Proof, Moral Certitude and Reason

Before reviewing the theory of rebirth through the lens of our reasoning faculty, Sri Aurobindo first takes up the very question of the limitations of the reasoning faculty itself to establish the proof of anything. “After all, most of the things that we accept as truths are really no more than moral certitudes.”

He goes on to illustrate that over time, we have propounded various explanations for the astronomical events we see, each one of which was accepted as the “truth” (to the point where it became punishable by torture and death to contradict that truth during the time of the Holy Inquisition), only to later give way to a new explanation that became the new “truth” for some period of time. The Newtonian universe has subsequently been superseded by the premises of quantum physics and today the concept of the truth of the universe is far different than it was just 100 years ago.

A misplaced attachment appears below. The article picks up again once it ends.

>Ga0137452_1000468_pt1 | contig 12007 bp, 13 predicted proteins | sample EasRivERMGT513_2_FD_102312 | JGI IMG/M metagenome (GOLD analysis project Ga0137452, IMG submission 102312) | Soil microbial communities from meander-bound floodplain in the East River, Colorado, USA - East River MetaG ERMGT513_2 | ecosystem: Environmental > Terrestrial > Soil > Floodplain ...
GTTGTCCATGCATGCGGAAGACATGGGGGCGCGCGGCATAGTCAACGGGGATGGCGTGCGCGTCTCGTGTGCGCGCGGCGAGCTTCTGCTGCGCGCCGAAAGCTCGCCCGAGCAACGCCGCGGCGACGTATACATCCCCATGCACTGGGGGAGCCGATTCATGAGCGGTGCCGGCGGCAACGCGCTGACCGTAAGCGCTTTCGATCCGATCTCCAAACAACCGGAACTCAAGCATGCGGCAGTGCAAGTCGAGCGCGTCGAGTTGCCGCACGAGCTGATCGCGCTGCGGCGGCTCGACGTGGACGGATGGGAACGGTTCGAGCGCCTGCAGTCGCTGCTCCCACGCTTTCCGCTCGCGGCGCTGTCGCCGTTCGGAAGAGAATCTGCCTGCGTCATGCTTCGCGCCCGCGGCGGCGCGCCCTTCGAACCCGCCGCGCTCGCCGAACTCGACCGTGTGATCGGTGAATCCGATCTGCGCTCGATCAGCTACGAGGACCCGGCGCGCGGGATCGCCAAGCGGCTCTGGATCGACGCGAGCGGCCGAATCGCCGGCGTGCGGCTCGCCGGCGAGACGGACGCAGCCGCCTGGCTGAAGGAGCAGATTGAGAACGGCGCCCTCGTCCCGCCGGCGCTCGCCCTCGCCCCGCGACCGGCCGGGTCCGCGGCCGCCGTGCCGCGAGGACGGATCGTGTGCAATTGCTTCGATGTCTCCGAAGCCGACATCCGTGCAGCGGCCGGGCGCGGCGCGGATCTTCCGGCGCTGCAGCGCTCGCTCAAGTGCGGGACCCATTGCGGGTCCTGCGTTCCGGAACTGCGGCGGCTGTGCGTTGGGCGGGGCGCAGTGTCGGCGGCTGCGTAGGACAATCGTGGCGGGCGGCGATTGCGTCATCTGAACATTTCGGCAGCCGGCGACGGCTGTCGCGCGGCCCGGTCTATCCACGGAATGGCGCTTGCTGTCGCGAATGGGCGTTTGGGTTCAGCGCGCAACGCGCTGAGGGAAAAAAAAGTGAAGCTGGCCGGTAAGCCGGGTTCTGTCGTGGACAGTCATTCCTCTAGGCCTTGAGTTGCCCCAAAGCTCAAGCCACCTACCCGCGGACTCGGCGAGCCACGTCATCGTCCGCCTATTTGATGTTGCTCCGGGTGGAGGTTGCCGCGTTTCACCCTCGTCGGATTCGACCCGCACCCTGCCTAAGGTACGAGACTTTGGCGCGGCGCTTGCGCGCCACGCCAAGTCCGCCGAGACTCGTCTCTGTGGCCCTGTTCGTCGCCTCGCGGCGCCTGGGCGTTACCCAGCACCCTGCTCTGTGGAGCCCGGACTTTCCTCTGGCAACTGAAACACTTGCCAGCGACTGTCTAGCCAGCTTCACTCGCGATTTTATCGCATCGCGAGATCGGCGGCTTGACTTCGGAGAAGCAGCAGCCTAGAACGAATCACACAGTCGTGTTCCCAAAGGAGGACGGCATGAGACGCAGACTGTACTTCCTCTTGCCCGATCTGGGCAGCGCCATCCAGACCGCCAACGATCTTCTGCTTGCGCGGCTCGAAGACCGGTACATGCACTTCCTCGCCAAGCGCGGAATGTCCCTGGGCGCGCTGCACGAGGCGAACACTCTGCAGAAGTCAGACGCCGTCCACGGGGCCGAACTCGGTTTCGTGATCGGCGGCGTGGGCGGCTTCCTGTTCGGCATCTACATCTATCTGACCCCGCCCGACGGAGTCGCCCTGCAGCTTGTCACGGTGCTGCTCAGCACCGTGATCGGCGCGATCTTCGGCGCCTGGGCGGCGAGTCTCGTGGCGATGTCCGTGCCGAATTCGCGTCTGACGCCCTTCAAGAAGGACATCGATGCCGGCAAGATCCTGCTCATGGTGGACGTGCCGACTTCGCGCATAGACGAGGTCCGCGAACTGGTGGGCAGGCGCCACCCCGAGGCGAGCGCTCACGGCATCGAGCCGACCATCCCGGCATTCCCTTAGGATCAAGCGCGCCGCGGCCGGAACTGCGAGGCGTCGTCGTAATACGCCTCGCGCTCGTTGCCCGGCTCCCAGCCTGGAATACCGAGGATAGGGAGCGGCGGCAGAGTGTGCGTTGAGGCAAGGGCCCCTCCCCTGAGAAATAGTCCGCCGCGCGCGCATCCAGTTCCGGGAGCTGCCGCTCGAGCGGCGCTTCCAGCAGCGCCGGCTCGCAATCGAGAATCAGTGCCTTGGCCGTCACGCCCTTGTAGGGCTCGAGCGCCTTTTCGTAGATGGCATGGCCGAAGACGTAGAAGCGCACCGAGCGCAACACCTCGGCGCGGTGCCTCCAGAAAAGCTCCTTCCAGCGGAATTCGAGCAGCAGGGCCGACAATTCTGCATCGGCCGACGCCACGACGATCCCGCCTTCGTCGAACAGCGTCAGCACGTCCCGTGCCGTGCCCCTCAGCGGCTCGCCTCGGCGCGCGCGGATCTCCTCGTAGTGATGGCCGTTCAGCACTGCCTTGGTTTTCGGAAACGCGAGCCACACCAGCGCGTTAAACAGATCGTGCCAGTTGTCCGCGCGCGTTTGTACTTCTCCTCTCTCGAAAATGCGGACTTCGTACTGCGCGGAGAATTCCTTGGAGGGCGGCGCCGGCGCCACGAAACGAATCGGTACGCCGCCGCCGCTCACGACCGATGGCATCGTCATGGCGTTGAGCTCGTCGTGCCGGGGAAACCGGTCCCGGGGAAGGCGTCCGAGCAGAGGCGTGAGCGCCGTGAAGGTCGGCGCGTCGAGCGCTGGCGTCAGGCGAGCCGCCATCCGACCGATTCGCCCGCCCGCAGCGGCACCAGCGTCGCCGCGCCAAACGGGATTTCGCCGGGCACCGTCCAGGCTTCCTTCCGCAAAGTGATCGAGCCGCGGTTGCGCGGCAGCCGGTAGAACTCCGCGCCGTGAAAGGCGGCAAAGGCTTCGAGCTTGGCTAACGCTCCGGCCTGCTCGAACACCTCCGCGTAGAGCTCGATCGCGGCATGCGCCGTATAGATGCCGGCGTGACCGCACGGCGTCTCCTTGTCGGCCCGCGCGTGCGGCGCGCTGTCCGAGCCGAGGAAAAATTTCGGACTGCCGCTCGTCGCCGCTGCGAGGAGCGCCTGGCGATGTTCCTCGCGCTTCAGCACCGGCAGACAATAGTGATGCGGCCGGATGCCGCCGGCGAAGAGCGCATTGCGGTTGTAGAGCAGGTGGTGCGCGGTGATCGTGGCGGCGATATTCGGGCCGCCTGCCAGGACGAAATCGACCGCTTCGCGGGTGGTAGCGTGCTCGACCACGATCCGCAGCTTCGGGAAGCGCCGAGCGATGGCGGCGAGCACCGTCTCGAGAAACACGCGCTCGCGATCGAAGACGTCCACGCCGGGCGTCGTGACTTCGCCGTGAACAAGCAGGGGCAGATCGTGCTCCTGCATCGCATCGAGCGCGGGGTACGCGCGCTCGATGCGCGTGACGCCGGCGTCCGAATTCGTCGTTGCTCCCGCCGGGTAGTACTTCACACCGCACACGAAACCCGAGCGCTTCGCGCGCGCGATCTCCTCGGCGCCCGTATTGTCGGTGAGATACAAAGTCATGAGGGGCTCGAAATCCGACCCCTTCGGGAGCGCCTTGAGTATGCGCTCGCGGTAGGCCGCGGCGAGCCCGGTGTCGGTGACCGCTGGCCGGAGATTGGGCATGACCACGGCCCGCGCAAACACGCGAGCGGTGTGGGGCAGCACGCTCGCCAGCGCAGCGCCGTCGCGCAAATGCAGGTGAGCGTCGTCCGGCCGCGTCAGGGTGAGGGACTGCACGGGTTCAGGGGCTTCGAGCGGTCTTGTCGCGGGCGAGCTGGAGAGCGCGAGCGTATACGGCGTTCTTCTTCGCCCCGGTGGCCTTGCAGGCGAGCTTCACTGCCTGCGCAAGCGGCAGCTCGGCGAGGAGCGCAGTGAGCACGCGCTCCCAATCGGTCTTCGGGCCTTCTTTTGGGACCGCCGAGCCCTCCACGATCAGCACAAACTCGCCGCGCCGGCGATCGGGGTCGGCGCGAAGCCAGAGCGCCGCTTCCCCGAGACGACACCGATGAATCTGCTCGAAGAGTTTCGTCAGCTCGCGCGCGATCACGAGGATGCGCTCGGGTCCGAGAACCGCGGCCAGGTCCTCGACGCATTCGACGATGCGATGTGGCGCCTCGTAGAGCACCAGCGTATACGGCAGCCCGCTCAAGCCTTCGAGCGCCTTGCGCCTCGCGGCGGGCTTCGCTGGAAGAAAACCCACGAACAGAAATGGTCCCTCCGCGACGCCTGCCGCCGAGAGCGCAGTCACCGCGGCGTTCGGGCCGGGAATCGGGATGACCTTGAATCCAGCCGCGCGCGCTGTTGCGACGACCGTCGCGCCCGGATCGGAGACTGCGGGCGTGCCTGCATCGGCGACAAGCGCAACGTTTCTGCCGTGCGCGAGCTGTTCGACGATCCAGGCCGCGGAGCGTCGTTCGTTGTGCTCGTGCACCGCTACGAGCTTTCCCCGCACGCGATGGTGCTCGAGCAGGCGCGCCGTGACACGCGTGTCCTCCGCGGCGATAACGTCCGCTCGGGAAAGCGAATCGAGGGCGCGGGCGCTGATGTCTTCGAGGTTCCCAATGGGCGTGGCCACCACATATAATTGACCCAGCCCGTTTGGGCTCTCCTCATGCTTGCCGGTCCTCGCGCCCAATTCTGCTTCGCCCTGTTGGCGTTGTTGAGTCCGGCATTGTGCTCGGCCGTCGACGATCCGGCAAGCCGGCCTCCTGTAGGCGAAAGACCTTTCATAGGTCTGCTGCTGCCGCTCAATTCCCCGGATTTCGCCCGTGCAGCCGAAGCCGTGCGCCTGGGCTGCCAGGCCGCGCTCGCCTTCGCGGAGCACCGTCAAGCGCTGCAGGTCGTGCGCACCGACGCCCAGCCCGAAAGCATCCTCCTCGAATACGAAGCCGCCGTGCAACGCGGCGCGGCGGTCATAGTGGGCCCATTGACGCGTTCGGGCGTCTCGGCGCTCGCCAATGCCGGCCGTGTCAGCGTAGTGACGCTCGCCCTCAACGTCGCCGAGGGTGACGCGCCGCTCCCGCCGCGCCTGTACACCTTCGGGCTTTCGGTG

Sri Aurobindo discusses these issues: “This is the ever-perplexing and inherent plague of our reason; for it starts by knowing nothing and has to deal with infinite possibilities, and the possible explanations of any given set of facts until we actually know what is behind them, are endless. In the end, we really know only what we observe and even that subject to a haunting question, for instance, that green is green and white is white, although it appears that colour is not colour but something else that creates the appearance of colour. Beyond observable fact we must be content with reasonable logical satisfaction, dominating probability and moral certitude,–at least until we have the sense to observe that there are faculties in us higher than the sense-dependent reason and awaiting development by which we can arrive at greater certainties.”

It is useful to explore the limitations of the reasoning faculty before we dive into the question of rebirth, because the very facts we need to review in regarding rebirth go beyond the realm of proof within the limits of the reason. We may be able to approach moral certitude, as we have done in other fields of review, but proof would have to await the action of higher and deeper faculties of knowledge.

Sri Aurobindo,

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